The following is a true Irish culinary tale about an “Argentinean” sauce called chimichurri, as well as the strange true-crime mystery of the theft of the recipe – and of a pair of teeth from a South American general, decades after the military commander’s death.
Let’s start with the chimichurri. It’s a sauce usually served at room temperature, and it’s tangy, herby, garlicky and green. Think of it as an Irish answer to Italian pesto, or to salsa verde or sauce tartare.
And like I said, it’s Irish. You heard me.
It goes amazingly well with grilled or roasted meats, steak, poultry, fish, prawns, or even just a fresh baguette.
So what does this amazing amazingness consist of?
- Olive oil (plain, not extra virgin)
- White wine vinegar
- Fresh parsley, oregano and coriander (cilantro) leaves
- Cloves of garlic, roughly sliced
- Chili flakes (a pinch)
- Cumin or paprika (a generous pinch)
- Freshly ground black pepper and sea salt, to taste
Blend, blitz or pestle-and-mortar the whole lot, spoon into jars, making sure the herbs are well submerged in the oil, store in the fridge for a day to let the flavours mingle, and that’s all there is to it. Cue the first YouTube video we came across…
Or you could always buy the readymade, but the jars of stuff from a faraway factory can look as jarred as a Fianna Fail backbencher – and as dull or tasteless as an Irish banker. A homemade chimichurri tastes and looks a zillion times better.
The true source of the sauce
Legend has it that the sauce comes from Argentina, where it was invented in the early 1800s by an Irish adventurer, one Jimmy McCurry.
Jimmy had heard via his “social network” (obviously back then it would be a few mates blathering on over pints in his local hostelry rather than an Interwebby thing with state-of-the-art 4G phones) that Argentina was fighting for independence from Spain.
So Jimmy flew off (not literally but you know what I mean) to the opposite end of the planet to join the national liberation struggle, as you do, ending up fighting alongside General Manuel Belgrano.
(Quick historical aside: no space here to mention a hugh long list of famous Irish Argentines, from Admiral William Brown – aka Guillermo Brown, who founded the Argentine navy – to Che Guevara and Norma Nolan, aka Miss Universe 1962).
Anyway, one evening as Jimmy and the General and the rest of the lads were putting up their tents and updating their social media (checking for new likes and follows in the camp, if you know what I mean), General Belgrano took young Jimmy aside and said (I’m paraphrasing here), “Hey Chimmi, we’re getting a bit pissed off with all this Fray Bentos muck from Uruguay. Is there any Irish nosh ye can rustle up for us tonight for a change?” Or words to that effect.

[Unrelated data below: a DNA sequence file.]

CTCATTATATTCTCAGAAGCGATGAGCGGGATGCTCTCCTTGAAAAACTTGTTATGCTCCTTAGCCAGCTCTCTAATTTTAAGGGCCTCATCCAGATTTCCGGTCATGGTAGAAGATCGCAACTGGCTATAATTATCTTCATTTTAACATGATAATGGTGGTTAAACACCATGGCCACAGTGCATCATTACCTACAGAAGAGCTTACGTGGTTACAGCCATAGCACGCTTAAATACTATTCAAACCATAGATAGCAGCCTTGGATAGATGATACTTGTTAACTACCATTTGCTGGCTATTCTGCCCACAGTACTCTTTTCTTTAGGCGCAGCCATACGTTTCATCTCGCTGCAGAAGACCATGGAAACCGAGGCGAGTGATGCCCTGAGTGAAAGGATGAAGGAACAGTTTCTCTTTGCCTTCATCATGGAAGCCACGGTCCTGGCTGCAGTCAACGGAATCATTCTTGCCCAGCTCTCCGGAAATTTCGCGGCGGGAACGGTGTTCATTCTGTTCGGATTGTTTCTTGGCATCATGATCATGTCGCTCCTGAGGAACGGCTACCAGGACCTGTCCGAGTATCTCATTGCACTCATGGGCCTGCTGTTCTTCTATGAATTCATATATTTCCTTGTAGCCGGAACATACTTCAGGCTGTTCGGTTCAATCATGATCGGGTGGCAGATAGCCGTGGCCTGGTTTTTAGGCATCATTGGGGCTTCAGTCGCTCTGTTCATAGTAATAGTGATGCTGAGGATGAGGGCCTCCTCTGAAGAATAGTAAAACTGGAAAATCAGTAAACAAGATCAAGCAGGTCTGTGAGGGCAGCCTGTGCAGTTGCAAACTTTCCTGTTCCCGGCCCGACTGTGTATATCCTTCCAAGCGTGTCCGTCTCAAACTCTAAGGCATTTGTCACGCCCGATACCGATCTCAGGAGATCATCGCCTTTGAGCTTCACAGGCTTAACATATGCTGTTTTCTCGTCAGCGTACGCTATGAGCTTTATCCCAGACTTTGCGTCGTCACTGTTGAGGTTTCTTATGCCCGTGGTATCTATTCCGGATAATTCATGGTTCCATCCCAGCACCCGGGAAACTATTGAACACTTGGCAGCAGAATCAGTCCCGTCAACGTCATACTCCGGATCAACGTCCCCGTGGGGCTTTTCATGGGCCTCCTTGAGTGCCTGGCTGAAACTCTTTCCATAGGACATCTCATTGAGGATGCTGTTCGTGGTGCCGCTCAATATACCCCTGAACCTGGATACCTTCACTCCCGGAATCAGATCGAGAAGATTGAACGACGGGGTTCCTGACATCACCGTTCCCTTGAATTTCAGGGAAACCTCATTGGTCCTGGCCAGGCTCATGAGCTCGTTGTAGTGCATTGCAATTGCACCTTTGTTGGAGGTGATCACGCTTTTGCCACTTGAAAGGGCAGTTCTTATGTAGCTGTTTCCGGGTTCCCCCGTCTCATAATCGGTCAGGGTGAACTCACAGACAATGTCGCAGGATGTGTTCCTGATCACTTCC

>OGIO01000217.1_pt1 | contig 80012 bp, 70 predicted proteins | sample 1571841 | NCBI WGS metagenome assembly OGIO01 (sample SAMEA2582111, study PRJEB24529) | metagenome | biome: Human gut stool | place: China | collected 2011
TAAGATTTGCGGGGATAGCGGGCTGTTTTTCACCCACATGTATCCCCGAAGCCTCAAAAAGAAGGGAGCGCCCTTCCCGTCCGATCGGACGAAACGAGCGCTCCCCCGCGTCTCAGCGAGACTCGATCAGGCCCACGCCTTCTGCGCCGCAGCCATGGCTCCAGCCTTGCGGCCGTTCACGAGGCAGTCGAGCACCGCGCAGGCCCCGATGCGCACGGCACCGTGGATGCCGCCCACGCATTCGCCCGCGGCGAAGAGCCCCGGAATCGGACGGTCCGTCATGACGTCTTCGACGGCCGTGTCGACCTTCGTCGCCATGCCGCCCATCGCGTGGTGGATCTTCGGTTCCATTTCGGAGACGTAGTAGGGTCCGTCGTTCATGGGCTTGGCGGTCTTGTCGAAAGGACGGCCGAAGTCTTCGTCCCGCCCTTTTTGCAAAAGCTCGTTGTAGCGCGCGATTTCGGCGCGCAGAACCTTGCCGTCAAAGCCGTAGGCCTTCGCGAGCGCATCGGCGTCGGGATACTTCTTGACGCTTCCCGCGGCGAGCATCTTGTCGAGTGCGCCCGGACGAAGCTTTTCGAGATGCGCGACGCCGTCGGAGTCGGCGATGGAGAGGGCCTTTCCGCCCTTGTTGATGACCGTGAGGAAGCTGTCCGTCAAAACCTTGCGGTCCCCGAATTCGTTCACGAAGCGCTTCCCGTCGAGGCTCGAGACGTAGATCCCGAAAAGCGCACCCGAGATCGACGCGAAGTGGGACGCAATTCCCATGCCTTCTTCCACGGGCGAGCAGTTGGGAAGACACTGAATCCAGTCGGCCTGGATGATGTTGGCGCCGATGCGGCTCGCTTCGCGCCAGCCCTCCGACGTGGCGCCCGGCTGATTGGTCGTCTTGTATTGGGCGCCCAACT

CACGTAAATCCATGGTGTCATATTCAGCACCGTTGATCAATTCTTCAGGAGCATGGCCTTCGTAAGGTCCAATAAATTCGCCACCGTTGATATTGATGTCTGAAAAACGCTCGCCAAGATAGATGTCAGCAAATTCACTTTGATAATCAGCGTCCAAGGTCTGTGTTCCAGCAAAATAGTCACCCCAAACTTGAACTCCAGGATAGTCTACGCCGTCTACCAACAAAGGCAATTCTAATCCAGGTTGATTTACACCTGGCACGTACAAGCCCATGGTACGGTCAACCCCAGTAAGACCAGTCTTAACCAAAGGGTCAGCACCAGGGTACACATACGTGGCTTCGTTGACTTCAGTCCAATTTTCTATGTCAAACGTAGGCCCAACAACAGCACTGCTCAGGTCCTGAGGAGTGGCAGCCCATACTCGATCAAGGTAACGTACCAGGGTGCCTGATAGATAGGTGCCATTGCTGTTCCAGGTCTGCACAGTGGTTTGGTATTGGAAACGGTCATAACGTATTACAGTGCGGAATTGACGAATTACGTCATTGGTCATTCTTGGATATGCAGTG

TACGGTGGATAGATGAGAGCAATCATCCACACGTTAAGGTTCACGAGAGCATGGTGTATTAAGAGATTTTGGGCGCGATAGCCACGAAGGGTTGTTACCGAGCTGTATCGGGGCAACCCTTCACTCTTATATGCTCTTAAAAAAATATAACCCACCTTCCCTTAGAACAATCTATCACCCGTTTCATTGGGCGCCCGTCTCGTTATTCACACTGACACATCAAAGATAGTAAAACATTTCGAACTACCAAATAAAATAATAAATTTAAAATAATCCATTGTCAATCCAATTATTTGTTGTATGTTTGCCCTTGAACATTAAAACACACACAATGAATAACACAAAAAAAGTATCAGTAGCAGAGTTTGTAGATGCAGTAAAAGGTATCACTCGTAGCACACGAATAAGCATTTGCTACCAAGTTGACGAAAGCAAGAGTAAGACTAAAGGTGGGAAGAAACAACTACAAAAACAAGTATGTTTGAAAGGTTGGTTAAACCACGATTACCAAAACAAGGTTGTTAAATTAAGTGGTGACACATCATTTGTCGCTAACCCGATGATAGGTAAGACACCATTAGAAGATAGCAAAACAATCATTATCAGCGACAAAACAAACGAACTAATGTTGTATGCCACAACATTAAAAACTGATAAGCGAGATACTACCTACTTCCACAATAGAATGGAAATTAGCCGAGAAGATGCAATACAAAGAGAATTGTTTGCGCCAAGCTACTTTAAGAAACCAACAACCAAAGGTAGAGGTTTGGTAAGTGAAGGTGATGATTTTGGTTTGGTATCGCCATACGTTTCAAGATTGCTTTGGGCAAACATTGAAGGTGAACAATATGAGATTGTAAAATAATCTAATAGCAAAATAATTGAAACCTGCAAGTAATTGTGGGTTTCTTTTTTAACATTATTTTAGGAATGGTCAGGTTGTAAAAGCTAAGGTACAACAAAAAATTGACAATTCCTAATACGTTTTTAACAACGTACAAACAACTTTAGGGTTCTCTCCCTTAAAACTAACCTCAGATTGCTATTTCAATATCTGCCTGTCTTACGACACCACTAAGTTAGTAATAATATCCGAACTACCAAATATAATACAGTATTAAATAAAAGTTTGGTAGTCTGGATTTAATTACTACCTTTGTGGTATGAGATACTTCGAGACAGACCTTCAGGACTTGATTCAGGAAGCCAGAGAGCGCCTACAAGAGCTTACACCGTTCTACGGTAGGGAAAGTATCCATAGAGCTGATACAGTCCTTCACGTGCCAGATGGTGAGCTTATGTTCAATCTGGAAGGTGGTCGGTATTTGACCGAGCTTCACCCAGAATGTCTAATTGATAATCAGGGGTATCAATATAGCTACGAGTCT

Jimmy said “Hold on a mo, Manuel” (or maybe “I’d be highly honoured, Generalissimo”), popped into a food tent, mixed together a few bits and bobs, and returned five minutes later with his latest take on an old family favourite: a couple of “shtakes” (steaks) drizzled with some good old Jimmy McCurry sauce.
The rebels loved it, the locals loved it, Argentina was liberated, the sauce took off, and the marketing guys and everybody started calling it Chimichurri rather than Jimmy McCurry. Which is far easier to say, or so they say. And the rest, as they say, is obscure Hiberno-Argie culinary history.
An alternative history
One other story has it that Jimmy came from Limavady in Northern Ireland, and after his South American adventures he ended up as a blind fiddle player, who’d play his own tunes at the local market outside the Burns and Lairds Shipping Line Office.
The same theory goes that he wrote “Danny Boy” – or the “Londonderry Air” as it was first called – and received the unprincely sum of one florin for his tune.
But hold your horses right there. Blind Jimmy McCurry, aka The Blind Fiddler from Myroe, was born in 1830. The Argentine War of Independence was fought from 1810 to 1818, 12 years before he was born, and General Manuel José Joaquín del Corazón de Jesús Belgrano died in 1820.
So while Blind Jimmy may indeed have played “Danny Boy” to a song collector in the mid 19th century, no way could he have written the ancient air, and this Limavady Jimmy would have had to have been a time traveller to be able to serve up steak and chimichurri several decades before his birth.
The crime angle
At the start of all this I mentioned a crime angle. Here goes.
General Belgrano’s body was exhumed on 4 September 1902, in order to be moved into a mausoleum. The following day there was great consternation after the newspaper La Prensa reported that Minister of the Interior Joaquín V. González and Defence Minister Pablo Riccheri had stolen a pair of teeth from the coffin.
What the newspapers didn’t mention at the time was that in addition a scrap of paper had been found in a tobacco tin in the coffin, and that this handrwritten note had also disappeared.
Before its disappearance, an official at the exhumation – a John McGoldrick who happened to be from County Mayo – had earlier recognised the handwriting as Irish. Although he didn’t have enough of the Irish to do a full translation, the note was widely believed to be Jimmy’s recipe for his chimichurri sauce.
While Belgrano’s missing teeth were recovered the next day, Jimmy’s original recipe never was.
Another alternative theory
There is a further alternative alternative theory though. A theory about the name of the sauce I mean. That it came not from an Irishman but from Argentina’s 19th-century Basque settlers, because the name was derived from the Basque term “tximitxurri”.
This would be loosely translated as “a mixture of several things in no particular order”. Or what we in Hiberno-English would describe as “thingummajigs” and “whatchamacallits”.